3. Irritable Bowel Syndrome.
    Symptoms of IBS include bloating, abdominal pain, constipation and diarrhea. If you experience discomfort often during the month, you should see your doctor to see if IBS is responsible.
  4. Fibromyalgia.
    IBS is found in 30-70% of fibromyalgia patients. Fibromyalgia can have many symptoms that range from chronic pain and fatigue to episodes of extreme pain. There are many support groups, such as the FMS Community, that help those suffering from this illness find support.
  5. Arthritis.
    Anti-connective tissue antibodies are found in increased numbers in patients with celiac disease. Arthritis is becoming more […]

Allergy Alert: Doves Farm Buckwheat Flour

As a rule, buckwheat is gluten free: despite the name, it isn’t wheat – it’s actually a seed.

However, in this case, there is an issue with Dove’s Farm Buckwheat Flour – the 1kg bags with a batch code of 2011 and best before date of 12/10/12.

Low levels of gluten have been found in the buckwheat flour, which is just above the limits for foods labelled gluten-free. The tests found more than 20ppm but less than 50ppm – you may remember that the new rules say that the levels must be less than 20ppm to qualify.

The company has withdrawn all affected stock. Customers with an intolerance to gluten have been advised not to eat this product and have been asked to contact the company for further advice on how to return this product.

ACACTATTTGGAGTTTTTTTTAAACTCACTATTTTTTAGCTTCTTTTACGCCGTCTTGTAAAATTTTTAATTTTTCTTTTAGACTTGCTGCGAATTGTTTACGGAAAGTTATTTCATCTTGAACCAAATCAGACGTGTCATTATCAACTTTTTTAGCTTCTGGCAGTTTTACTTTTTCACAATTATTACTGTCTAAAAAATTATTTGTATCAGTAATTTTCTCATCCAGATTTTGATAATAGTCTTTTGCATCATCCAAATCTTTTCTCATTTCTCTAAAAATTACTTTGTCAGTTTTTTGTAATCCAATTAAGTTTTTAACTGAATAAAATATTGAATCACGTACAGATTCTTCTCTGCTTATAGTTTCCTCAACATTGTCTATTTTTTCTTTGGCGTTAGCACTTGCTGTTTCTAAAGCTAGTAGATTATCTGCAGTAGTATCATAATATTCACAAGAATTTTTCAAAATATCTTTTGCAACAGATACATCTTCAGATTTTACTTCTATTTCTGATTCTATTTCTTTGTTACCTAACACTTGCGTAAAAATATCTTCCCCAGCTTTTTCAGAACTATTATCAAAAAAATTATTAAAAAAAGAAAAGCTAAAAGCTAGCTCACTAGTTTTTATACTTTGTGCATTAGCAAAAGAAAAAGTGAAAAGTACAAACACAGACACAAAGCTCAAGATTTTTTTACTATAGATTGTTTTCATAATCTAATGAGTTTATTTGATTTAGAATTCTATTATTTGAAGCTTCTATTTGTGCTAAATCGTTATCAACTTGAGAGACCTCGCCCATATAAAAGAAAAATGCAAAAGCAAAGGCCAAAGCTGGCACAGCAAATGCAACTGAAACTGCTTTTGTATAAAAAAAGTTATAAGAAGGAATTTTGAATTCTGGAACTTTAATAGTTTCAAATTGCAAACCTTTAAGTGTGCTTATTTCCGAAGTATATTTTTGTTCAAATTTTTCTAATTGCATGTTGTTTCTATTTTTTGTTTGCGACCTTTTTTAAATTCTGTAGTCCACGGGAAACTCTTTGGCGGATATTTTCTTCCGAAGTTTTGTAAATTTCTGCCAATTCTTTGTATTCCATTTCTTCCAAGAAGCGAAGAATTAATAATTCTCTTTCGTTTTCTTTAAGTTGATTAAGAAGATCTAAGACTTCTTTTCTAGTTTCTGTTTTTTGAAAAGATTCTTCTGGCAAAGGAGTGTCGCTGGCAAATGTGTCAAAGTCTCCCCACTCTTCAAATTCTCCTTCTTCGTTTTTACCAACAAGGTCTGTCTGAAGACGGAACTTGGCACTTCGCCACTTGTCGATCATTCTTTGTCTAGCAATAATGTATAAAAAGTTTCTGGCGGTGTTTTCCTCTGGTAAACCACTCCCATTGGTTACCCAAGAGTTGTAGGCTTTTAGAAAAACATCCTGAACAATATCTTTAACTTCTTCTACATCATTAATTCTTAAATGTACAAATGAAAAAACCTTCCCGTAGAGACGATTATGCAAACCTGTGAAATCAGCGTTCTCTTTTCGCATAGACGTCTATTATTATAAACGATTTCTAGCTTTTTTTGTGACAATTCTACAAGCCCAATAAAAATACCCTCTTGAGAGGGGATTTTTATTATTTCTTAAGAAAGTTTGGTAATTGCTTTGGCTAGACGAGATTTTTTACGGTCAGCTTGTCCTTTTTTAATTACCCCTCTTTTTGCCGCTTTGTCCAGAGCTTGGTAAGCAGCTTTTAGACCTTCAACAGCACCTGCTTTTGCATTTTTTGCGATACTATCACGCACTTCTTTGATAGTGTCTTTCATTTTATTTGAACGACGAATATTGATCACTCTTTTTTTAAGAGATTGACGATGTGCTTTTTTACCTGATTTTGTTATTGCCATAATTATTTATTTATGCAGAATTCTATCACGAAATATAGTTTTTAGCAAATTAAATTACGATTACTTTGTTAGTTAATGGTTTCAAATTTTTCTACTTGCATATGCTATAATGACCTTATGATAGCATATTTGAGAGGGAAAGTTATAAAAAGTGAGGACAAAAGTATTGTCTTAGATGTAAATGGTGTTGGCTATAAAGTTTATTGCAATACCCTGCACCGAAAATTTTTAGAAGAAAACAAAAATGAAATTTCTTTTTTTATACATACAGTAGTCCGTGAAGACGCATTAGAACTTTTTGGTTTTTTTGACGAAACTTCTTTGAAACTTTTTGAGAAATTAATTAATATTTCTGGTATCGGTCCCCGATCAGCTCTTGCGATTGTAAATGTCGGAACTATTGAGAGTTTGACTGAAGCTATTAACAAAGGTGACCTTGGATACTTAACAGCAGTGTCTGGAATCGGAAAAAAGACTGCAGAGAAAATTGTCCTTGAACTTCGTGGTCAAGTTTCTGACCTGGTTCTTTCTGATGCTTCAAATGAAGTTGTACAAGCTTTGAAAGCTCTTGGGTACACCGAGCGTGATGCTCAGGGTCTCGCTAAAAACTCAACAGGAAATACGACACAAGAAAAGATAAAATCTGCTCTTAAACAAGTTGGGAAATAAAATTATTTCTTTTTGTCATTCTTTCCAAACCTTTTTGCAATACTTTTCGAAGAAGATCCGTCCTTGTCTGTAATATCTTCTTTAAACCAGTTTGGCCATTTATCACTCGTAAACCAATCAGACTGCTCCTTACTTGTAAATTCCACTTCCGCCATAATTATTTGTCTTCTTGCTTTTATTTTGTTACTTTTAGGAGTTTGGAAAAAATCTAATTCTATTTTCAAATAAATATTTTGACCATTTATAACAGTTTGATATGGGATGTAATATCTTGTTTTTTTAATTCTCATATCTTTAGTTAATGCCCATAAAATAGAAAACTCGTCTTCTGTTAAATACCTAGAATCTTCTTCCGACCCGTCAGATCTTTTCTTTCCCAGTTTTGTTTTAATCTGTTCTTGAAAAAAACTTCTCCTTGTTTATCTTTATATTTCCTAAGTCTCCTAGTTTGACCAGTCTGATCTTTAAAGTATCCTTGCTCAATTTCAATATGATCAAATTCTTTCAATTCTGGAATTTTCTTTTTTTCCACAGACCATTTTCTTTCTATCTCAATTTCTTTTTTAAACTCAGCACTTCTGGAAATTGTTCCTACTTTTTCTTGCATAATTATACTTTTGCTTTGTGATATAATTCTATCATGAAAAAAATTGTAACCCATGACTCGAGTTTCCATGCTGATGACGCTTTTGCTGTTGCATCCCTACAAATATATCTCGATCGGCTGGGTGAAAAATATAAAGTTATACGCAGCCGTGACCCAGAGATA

I can’t see a reference to this product on the company site, so I expect they’ve removed it while they deal with the problem.

No other Doves Farm Foods Limited products are known to be affected.

  • gold-stars
    Free From Food Awards 2012 Free From Food Awards 2012

    Free From Food Awards 2012

Free From Food Awards 2012

I’m so excited to have been invited to help judge the FoodMatters Free From Food Awards 2012!

And I’m not at all surprised that Michelle reports enthusiasm among freefrom and gluten-free bloggers: who wouldn’t want to be involved in this?

Here’s the press release from FoodsMatter


Judges queue up to taste-test ‘freefrom’ foods

With judging sessions for this year’s FreeFrom Food Awards set for the first week in February, expert ‘freefrom’ judges are queuing up to taste-test this year’s entries into 16 categories of freefrom foods.

Judges come from the professional food world (manufacturers, chefs and cookery writers) and from the medical world (dietitians and nutritionists) but also include allergy sufferers and coeliacs – plus some ‘normal’ food enthusiasts to benchmark the freefrom foods against their non-freefrom equivalents. This year judging ranks will also be swelled by a number of freefrom and gluten-free bloggers, all experts in tracking down new and tasty freefrom foods to write about on their blogs.